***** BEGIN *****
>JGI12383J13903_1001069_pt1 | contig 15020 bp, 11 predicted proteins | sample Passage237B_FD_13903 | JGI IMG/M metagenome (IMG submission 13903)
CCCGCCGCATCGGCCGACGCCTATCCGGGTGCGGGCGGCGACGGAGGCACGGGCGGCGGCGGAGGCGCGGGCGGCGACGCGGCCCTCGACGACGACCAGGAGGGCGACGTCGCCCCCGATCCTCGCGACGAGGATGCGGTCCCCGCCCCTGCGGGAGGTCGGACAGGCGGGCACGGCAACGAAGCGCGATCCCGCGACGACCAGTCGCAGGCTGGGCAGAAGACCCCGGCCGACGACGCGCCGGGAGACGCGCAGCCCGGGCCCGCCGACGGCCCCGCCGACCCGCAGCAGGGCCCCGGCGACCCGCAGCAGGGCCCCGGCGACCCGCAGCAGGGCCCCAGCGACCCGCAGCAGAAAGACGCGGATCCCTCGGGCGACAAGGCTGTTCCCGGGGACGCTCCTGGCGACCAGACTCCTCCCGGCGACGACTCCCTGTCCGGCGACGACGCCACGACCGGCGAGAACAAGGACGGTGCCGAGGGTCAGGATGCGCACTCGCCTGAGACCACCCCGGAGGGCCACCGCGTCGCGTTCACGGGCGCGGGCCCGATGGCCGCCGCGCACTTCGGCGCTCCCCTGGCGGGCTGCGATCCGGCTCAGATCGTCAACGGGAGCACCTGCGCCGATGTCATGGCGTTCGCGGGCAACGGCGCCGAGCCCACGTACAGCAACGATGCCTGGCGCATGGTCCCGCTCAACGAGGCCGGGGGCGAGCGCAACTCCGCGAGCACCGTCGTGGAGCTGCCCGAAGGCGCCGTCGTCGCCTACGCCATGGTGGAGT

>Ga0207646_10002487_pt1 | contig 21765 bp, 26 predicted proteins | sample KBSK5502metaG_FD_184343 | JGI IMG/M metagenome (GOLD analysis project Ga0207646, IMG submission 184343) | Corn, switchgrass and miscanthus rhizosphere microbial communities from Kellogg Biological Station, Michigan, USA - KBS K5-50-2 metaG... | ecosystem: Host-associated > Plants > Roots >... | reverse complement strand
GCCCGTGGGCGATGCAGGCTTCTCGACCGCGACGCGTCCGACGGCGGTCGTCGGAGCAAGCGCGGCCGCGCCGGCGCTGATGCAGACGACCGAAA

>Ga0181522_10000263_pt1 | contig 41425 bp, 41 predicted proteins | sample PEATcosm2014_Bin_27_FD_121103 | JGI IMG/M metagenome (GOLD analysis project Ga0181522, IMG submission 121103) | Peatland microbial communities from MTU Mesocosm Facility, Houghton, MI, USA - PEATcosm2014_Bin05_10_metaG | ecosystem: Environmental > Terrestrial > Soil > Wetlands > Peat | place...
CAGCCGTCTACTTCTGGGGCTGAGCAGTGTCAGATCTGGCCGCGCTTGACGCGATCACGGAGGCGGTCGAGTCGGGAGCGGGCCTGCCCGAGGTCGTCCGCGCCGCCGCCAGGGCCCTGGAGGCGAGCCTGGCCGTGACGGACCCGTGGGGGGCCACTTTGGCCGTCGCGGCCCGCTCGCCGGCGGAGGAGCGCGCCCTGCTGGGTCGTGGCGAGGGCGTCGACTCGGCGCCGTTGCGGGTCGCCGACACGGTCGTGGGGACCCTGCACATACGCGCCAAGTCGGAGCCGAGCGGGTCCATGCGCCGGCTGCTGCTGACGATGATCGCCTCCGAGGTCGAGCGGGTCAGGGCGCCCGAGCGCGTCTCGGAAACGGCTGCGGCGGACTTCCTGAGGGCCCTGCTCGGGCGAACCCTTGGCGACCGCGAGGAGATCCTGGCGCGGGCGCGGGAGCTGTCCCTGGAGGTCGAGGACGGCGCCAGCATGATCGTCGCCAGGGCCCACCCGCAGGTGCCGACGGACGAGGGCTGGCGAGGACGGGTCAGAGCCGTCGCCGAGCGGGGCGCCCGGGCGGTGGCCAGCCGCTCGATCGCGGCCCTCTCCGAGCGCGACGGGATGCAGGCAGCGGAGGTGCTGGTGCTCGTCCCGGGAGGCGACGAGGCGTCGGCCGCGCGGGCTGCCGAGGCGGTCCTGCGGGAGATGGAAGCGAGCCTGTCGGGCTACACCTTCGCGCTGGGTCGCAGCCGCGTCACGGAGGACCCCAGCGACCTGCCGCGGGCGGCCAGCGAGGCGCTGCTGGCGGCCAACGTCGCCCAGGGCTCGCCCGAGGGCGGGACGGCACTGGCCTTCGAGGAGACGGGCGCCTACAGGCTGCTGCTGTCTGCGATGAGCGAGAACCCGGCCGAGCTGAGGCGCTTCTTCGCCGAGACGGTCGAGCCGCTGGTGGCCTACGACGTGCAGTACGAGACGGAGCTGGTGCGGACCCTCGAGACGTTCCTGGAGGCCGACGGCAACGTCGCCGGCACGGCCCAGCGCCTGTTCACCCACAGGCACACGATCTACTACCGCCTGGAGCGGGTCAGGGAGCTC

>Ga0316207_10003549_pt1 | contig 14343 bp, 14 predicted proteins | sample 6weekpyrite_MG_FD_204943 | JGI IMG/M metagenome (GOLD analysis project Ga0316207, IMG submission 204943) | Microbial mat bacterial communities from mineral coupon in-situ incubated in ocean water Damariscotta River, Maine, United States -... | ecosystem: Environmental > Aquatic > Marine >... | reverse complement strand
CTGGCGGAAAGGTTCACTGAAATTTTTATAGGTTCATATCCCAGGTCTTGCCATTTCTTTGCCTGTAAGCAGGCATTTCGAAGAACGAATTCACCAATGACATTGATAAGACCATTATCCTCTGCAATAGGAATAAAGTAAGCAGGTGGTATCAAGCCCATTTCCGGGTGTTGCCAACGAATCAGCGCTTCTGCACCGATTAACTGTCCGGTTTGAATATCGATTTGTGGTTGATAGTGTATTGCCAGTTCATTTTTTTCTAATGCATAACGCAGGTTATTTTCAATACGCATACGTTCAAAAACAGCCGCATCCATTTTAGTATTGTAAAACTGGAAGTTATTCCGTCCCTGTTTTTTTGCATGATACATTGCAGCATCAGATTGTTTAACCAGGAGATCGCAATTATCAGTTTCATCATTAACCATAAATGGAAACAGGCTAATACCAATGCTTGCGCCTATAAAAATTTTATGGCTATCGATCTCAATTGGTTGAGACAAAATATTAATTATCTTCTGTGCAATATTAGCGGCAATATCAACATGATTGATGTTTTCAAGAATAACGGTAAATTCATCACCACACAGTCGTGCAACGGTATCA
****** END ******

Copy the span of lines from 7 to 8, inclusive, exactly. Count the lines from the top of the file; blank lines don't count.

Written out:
>Ga0316207_10003549_pt1 | contig 14343 bp, 14 predicted proteins | sample 6weekpyrite_MG_FD_204943 | JGI IMG/M metagenome (GOLD analysis project Ga0316207, IMG submission 204943) | Microbial mat bacterial communities from mineral coupon in-situ incubated in ocean water Damariscotta River, Maine, United States -... | ecosystem: Environmental > Aquatic > Marine >... | reverse complement strand
CTGGCGGAAAGGTTCACTGAAATTTTTATAGGTTCATATCCCAGGTCTTGCCATTTCTTTGCCTGTAAGCAGGCATTTCGAAGAACGAATTCACCAATGACATTGATAAGACCATTATCCTCTGCAATAGGAATAAAGTAAGCAGGTGGTATCAAGCCCATTTCCGGGTGTTGCCAACGAATCAGCGCTTCTGCACCGATTAACTGTCCGGTTTGAATATCGATTTGTGGTTGATAGTGTATTGCCAGTTCATTTTTTTCTAATGCATAACGCAGGTTATTTTCAATACGCATACGTTCAAAAACAGCCGCATCCATTTTAGTATTGTAAAACTGGAAGTTATTCCGTCCCTGTTTTTTTGCATGATACATTGCAGCATCAGATTGTTTAACCAGGAGATCGCAATTATCAGTTTCATCATTAACCATAAATGGAAACAGGCTAATACCAATGCTTGCGCCTATAAAAATTTTATGGCTATCGATCTCAATTGGTTGAGACAAAATATTAATTATCTTCTGTGCAATATTAGCGGCAATATCAACATGATTGATGTTTTCAAGAATAACGGTAAATTCATCACCACACAGTCGTGCAACGGTATCA